In 1977, the government came out with recommended Dietary Goals for the United States. This set of recommendations was a forerunner to the first Dietary Guidelines for Americans, which were released in 1980 and every five years thereafter. The most prominent component of the Dietary Goals in 1977 was a directive to reduce fat intake (especially saturated fat) in an effort to combat heart disease, which had been on the rise and had become the leading cause of death in the country. Secondary recommendations included a reduction in dietary cholesterol and a note about decreasing sugar intake to fifteen percent of overall calories (about 300 calories per day from sugar). From these recommendations sprung a nearly thirty-year run of low-fat products and diets dominating the American food supply. At the same time, rates of obesity, heart disease, and diabetes rapidly increased. How did this happen? Were the recommendations misguided or did we err in our methods of applying them to our lifestyles? What drove the recommendation for a low-fat diet in the first place?
The recommendation to reduce fat and cholesterol intake to strict levels was driven by nutrition researcher Ancel Keys who submitted the first multi-country epidemiological study on nutrition. Calling it the Seven Countries Study, Keys found an association between saturated fat intake and heart disease in – you guessed it – seven countries, including the United States, Japan, Italy, Finland, Greece, the Netherlands, and former Yugoslavia (areas within present-day Serbia and Croatia). The correlation was quite clear, almost a linear relationship between saturated fat intake and heart disease. The research also validated a strong relationship between blood cholesterol and risk of heart attack as well as cigarette smoking being a strong predictor of increased risk of heart disease and strokes. Useful information, right?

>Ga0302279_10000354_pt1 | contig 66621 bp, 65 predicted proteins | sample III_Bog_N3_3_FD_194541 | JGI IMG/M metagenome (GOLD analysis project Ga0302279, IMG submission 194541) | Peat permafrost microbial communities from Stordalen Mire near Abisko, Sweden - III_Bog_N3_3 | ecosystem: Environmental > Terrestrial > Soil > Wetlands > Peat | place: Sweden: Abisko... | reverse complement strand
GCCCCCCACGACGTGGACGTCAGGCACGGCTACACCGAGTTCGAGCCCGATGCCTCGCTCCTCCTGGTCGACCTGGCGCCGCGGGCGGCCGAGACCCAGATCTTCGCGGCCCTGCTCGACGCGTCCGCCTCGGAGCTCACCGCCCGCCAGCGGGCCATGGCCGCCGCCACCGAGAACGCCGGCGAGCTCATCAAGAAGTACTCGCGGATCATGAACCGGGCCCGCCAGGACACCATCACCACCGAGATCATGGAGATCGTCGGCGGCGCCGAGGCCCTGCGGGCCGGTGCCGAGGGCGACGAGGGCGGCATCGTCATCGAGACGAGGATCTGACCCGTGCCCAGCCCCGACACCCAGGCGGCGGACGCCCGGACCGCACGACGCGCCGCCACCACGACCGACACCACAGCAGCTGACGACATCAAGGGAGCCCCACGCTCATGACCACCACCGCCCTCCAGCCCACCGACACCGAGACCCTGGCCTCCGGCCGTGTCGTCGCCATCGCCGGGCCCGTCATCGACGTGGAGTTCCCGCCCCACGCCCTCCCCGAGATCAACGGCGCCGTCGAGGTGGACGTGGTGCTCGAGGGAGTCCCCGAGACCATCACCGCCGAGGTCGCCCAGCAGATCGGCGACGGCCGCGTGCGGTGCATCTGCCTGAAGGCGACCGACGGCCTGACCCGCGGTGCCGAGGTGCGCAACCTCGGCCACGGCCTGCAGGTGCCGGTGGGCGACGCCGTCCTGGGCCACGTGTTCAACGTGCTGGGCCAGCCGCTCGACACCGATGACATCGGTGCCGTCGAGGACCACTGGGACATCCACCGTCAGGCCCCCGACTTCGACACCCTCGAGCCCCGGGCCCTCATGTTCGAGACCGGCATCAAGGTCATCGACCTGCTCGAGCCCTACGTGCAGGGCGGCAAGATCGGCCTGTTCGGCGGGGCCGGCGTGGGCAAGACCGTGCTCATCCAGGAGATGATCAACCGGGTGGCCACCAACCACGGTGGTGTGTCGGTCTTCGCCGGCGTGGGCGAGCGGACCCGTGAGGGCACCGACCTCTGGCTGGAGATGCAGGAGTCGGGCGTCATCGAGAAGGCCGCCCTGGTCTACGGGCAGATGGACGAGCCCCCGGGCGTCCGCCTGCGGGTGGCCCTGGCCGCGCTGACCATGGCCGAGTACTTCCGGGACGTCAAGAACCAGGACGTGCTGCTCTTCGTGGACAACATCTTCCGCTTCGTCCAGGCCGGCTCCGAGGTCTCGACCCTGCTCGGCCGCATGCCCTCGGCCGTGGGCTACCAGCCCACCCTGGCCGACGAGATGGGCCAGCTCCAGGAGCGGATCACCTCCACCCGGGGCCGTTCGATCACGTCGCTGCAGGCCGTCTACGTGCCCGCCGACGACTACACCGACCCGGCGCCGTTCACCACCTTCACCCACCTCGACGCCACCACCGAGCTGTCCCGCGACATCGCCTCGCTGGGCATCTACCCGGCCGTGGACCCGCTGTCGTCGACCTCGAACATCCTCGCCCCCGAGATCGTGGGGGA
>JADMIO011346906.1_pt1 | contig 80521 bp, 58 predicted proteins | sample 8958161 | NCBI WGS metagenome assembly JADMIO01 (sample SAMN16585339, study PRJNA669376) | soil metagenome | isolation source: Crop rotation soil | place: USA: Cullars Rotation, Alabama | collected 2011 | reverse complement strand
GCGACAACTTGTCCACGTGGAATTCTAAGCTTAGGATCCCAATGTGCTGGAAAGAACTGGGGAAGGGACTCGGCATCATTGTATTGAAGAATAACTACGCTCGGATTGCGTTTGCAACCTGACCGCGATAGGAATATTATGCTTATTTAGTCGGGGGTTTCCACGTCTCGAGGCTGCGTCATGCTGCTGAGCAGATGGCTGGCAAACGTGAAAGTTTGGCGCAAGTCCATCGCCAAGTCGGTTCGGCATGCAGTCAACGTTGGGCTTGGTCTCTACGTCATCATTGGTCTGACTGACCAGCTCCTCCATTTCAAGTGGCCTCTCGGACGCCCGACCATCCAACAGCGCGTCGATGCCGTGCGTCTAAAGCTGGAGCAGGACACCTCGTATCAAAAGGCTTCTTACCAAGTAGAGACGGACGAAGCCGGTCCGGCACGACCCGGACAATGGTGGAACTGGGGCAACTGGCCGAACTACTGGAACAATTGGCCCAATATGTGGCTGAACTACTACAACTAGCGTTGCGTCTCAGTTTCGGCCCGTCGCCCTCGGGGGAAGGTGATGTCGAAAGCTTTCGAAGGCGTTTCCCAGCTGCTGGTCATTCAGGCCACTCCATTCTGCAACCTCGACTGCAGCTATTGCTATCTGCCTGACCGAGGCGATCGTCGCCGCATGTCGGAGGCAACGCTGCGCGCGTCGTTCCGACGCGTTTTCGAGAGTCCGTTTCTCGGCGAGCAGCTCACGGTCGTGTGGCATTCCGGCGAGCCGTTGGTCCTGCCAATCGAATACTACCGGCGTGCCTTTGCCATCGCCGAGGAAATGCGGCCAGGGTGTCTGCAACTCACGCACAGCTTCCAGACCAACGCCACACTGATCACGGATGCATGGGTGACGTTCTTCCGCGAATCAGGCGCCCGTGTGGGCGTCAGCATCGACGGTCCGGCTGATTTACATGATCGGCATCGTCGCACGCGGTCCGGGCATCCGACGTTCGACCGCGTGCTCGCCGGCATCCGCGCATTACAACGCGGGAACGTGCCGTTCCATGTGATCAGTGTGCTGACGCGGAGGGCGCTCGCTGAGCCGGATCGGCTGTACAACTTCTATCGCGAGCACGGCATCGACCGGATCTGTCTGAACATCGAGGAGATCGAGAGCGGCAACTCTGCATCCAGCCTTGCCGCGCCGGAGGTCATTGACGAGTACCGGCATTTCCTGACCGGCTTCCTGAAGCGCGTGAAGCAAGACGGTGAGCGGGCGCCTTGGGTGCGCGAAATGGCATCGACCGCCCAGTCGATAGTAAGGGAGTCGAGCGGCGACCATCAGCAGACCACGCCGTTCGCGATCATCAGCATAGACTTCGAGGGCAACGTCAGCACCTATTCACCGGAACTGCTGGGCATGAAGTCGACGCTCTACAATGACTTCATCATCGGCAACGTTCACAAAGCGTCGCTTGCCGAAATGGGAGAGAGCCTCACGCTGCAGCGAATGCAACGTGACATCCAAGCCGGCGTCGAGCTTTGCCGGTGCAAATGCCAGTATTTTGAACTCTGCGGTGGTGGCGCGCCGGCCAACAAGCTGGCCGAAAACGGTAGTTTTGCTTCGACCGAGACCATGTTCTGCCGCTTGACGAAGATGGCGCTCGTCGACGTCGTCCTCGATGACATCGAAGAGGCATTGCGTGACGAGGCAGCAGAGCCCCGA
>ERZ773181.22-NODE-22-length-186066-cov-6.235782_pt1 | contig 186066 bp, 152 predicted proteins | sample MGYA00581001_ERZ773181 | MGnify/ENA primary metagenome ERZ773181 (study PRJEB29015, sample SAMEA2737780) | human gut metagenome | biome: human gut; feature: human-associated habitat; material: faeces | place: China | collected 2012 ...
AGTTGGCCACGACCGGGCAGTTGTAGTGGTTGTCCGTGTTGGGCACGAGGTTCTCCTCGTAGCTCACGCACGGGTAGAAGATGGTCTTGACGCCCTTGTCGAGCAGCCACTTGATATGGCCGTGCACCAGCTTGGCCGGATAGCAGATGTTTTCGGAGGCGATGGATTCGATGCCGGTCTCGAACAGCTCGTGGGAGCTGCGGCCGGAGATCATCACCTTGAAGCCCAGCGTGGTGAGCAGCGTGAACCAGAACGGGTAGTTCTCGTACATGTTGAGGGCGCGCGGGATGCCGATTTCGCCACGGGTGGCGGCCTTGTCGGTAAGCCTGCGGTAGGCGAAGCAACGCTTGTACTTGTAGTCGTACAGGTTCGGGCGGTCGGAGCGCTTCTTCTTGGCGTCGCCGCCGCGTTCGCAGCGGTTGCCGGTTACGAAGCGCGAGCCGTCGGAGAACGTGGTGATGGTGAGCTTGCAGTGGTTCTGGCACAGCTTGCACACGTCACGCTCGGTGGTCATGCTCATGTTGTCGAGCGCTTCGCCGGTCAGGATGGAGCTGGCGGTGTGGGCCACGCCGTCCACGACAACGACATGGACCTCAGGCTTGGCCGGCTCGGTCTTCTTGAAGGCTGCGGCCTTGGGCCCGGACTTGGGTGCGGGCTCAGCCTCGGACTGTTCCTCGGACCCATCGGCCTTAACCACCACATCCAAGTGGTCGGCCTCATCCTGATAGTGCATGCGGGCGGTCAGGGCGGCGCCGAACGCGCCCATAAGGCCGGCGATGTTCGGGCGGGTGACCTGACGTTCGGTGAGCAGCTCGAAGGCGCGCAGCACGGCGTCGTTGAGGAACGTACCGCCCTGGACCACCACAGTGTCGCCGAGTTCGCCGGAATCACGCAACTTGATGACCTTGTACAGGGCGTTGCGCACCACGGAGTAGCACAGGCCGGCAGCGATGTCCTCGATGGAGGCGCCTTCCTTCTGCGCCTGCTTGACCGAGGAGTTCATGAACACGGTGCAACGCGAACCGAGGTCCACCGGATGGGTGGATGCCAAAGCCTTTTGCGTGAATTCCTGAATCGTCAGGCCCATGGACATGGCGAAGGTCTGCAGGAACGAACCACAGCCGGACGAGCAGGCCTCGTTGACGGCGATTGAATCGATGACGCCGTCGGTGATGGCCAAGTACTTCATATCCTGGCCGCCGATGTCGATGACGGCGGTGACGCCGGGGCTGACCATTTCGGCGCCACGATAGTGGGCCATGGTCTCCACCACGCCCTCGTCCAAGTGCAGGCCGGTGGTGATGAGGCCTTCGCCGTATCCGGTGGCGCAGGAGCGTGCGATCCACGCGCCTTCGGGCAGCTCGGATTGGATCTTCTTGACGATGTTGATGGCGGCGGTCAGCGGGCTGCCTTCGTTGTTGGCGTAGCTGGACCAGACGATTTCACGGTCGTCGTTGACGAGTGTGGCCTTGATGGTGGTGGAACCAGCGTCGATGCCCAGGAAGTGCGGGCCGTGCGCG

The controversy around the study and its influence on dietary recommendations for Americans comes from a couple of places. First, Keys drew a great deal of criticism from fellow researchers for excluding several other countries from his study despite having access to data from them. These other countries did not show a similar relationship between saturated fat intake and heart disease. Added to his data, the connection between those two factors became less clear.
Others argued that Keys missed important connections in his data linking sugar intake to heart disease. It’s important to note that while the 1977 Dietary Goals did mention sugar, the recommended “limit” of around 75 grams per day was more than double what is recommended today.
Fast-forward to today. The field of nutrition science faces more hurdles now than it did then. Rates of obesity, heart disease, and diabetes are much higher than they were in 1977. Did those low-fat recommendations contribute to this? Possibly, but there are many other factors in play here.
If low-fat meant high-sugar (which it did for many people), it was not a positive change. Low-fat diet products often have sugar added to them in an effort to preserve flavor. There’s no benefit in making that trade. If a reduction of fat was replaced by an increase in plant foods (fruits and vegetables), we may have seen a different outcome.
Another major contributor to the issues we have today with body weight and chronic disease is our lack of physical activity. There was a time when we didn’t need to go to the gym to be active, when our daily lives required activity that was an inescapable part of our routine. Developments in technology have made it such that we can control our thermostat, water our lawn, and have our dishes washed all while we enjoy the comfort of our living-room recliner. Oh, and we don’t need to get up to change the channel, either. Even vacuum cleaners are self-propelled now.
You shouldn’t feel bad about being confused about nutrition messaging from the media. The messages have always been mixed. Remember the strict recommendations on dietary cholesterol? Those persisted for nearly forty years up until the most recent Dietary Guidelines in 2015 removed the 300 milligram limit and stated that “Adequate evidence is not available for a quantitative limit for dietary cholesterol”. In other words, never mind. The guidelines do comment that eating patterns that are lower in cholesterol tend to be associated with lower body weight, but imply that cholesterol itself is unlikely the reason for this.
So what does increase our risk of heart disease? A poor diet, sedentary lifestyle, obesity, and smoking cigarettes are big contributors. Unfortunately genetics can play a role, but good lifestyle choices can usually offset that. If you’re getting lots of plant foods in your diet on a consistent basis (at least three cups per day is optimal), are physically active most days of the week, maintain a healthy body weight and choose not to smoke, you’re setting yourself up for a healthier, longer life.